A tiny house on the prairie3/1/2017
But it’s time to move on
Tucked in the countryside of Elkhart a few miles outside of Des Moines and slightly east of Ankeny is a house without a mortgage, a foundation or zoning restrictions. Inside it are two young professionals simply trying to figure out life in their tiny house.
Tiny houses have many upsides. The utilities are nearly non-existent, they are a lower monthly line item on the budget, and the owners feel good leaving a smaller carbon footprint. Jordan and Sarah Plummer have lived “tiny” for two years now.
“This was my dream,” Sarah says.
The couple had planned to build a tiny house to save money while living with a low, or no, payment. When they heard Restore was building one, they volunteered to help in order to learn some tricks of the trade. Before long, they were talking it out, and they decided to buy the house.
“We were involved pretty early on, so we were able to help make basic design choices,” says Jordan. “I think they found a basic layout.”
“It’s 160 square feet,” says Sarah.
“Lil Blue,” as they’ve affectionately dubbed it, measures 8 feet by 20 feet and is built on top of a trailer. The home is anchored to the ground to give it sturdiness, but it can easily be transported from one location to another in a similar manner as a recreation vehicle. The Plummers moved the house to its current location in April of 2015.
“We’ve loved living in the country,” she says. “We don’t really want to leave. It’s private, it feels safe and secure, and it’s our own instead of having another house 2 feet away where you can see in the windows. I think a lot of people want the escape of the simple life.”
A tiny home has its advantages, but it isn’t all roses.
“I’m an artist,” Sarah explains. “I like to create a lot of different things. If I work here on the couch, then the table comes out and takes up the whole room.”
She says she has to finish each project when she starts it, or else it will take up too much space.
“I’ve romanticized the whole thing,” says Sarah. “And Jordan has just supported me in my dream.”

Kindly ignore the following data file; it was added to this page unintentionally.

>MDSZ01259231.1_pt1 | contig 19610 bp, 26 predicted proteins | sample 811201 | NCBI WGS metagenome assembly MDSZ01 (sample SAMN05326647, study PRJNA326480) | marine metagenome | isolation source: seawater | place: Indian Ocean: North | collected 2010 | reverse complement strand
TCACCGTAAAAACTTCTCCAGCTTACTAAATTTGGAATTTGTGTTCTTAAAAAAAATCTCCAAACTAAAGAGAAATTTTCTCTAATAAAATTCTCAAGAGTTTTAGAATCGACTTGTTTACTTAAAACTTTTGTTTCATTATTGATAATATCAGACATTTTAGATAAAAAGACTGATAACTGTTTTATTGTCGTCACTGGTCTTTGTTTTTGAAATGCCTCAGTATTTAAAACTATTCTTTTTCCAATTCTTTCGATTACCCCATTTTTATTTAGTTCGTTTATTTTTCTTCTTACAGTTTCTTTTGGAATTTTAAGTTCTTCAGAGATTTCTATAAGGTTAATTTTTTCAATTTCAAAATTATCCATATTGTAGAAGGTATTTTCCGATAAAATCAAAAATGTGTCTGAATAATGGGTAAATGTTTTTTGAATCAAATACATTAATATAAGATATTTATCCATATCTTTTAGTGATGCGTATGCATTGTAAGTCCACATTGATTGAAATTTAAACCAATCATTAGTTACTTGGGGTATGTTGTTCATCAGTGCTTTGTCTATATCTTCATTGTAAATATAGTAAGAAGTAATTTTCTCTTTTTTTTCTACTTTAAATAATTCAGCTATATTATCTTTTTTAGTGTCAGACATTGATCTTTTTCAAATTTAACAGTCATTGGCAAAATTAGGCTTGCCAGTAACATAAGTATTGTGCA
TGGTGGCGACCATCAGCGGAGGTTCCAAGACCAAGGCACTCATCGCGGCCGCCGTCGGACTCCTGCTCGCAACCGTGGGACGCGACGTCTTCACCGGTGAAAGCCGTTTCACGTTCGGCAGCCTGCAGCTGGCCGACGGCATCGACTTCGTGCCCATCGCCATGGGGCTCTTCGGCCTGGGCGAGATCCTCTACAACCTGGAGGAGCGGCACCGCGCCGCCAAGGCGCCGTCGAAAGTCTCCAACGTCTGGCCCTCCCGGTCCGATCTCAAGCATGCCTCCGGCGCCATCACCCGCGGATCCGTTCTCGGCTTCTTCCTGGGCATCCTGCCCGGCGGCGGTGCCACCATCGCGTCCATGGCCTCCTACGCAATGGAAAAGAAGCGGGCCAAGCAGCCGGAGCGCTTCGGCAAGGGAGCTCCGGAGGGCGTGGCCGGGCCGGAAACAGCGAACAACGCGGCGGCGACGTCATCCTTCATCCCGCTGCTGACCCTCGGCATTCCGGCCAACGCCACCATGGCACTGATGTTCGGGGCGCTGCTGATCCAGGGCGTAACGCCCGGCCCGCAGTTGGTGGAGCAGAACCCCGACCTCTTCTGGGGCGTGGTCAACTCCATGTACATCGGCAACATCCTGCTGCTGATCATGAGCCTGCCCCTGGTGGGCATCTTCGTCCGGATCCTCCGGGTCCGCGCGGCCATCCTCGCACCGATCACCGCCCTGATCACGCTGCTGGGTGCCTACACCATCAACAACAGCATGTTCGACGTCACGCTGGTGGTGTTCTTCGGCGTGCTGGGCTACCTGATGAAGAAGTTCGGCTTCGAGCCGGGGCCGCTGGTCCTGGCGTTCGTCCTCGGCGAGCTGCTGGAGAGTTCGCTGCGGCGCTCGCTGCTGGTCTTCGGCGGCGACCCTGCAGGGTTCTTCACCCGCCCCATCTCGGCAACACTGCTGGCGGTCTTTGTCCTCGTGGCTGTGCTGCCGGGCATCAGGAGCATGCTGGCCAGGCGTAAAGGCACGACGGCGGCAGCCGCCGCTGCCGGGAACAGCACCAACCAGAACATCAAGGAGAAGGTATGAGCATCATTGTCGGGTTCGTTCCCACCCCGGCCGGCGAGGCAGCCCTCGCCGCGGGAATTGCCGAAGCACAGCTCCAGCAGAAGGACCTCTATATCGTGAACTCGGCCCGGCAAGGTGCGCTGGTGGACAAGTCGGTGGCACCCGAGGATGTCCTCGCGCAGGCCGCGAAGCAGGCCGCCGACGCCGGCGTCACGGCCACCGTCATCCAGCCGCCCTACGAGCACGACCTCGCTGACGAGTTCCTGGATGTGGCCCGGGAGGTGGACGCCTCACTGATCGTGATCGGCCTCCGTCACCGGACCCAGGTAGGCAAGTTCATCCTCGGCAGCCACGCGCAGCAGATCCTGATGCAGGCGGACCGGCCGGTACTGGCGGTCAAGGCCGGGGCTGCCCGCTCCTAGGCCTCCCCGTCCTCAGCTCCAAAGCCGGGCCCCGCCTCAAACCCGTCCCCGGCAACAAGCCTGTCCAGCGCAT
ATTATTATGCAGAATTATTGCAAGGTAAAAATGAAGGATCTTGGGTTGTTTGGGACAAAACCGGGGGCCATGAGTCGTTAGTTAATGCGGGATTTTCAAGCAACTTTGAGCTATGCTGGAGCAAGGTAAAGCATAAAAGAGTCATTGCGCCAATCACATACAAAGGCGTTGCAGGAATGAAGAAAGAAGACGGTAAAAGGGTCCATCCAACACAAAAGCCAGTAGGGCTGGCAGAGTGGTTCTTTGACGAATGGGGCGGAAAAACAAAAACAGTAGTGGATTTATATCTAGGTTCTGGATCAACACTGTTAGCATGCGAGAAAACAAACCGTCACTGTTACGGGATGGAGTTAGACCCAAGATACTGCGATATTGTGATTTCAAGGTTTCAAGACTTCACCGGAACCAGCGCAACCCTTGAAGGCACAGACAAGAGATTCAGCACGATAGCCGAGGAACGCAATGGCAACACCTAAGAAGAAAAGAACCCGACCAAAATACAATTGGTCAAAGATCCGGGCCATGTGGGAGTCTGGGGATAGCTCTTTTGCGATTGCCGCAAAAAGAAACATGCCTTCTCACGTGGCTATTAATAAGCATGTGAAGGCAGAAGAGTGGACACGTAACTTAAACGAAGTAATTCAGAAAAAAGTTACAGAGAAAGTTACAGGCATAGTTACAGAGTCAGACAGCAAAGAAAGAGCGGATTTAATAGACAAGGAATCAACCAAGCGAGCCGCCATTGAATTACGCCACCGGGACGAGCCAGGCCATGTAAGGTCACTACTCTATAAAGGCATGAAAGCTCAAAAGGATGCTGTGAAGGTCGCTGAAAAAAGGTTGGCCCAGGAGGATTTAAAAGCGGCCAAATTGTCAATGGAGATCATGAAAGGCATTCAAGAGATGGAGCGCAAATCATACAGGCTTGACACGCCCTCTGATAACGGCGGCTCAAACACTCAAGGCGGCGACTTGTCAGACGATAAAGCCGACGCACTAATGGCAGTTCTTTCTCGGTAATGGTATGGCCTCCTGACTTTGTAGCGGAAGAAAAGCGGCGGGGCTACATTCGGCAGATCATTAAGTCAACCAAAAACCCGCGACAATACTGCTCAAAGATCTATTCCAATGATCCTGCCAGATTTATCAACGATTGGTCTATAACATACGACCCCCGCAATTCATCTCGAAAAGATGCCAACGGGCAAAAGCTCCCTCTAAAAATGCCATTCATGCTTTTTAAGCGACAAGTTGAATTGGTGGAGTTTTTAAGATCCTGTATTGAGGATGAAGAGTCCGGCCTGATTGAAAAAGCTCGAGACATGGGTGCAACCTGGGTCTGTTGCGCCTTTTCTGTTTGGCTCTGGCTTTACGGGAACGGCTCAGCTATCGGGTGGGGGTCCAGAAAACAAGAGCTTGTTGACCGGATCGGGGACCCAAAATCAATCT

That might be an understatement.
“The composting toilet is a challenge for sure,” explains Jordan, who is saddled with the responsibility of emptying the 5-gallon buckets that sit under the toilet. Once full, the buckets take up too much space to be left inside and need to be taken out.
Other tiny houses use composting as well, but some have more sophisticated commodes with incinerators or other mechanisms.
“We went with the simplest, cheapest option,” Jordan says. “But then it becomes a big chore.”
Getting water isn’t always a challenge for tiny homes, but in Lil Blue’s location, they don’t have hookups readily accessible — even though the house is equipped with a shower, sink and hot water heater.
“We actually have to haul in our own water,” she says. “We get water from a neighbor a mile down the road and then bring it here.”
They usually bathe at the gym or at a friend’s house and have a similar plan for laundry — using it as an excuse to visit with friends.
“That’s been fun for us,” she says. “If your house doesn’t do everything for you, it forces you out; it makes us more sociable. We’re probably out four or five nights a week. In our apartment, we were lucky if we were out one night a week. So that’s totally changed.”
Jordan and Sarah say Lil Blue has been cheaper than if they lived nearly anywhere else.
The utility bill is low because they pay a neighbor down the street one penny per gallon of water to fill and haul to their home.
“We are very lucky,” he says. “We can see the sunrise and sunset every day. We have that pond across the street, we’re on a farm, and we see cool animals. It’s been wonderful. If it were a little easier (with water hookups), I would be here forever, I think. It’s been a good challenge.”
The Plummers say they will soon be moving into a smaller-than-normal house, something with a little more space.
“In general, we like the values of this movement, and it is in line with what we really believe strongly,” Jordan says. “But we also have come to realize that we’re maybe not meant to be tiny house dwellers, but maybe small house dwellers. Something around like 800 or 900 square feet is probably more ideal for us. We want to keep the values in practice but have a little more space for a big comfy couch.” ♦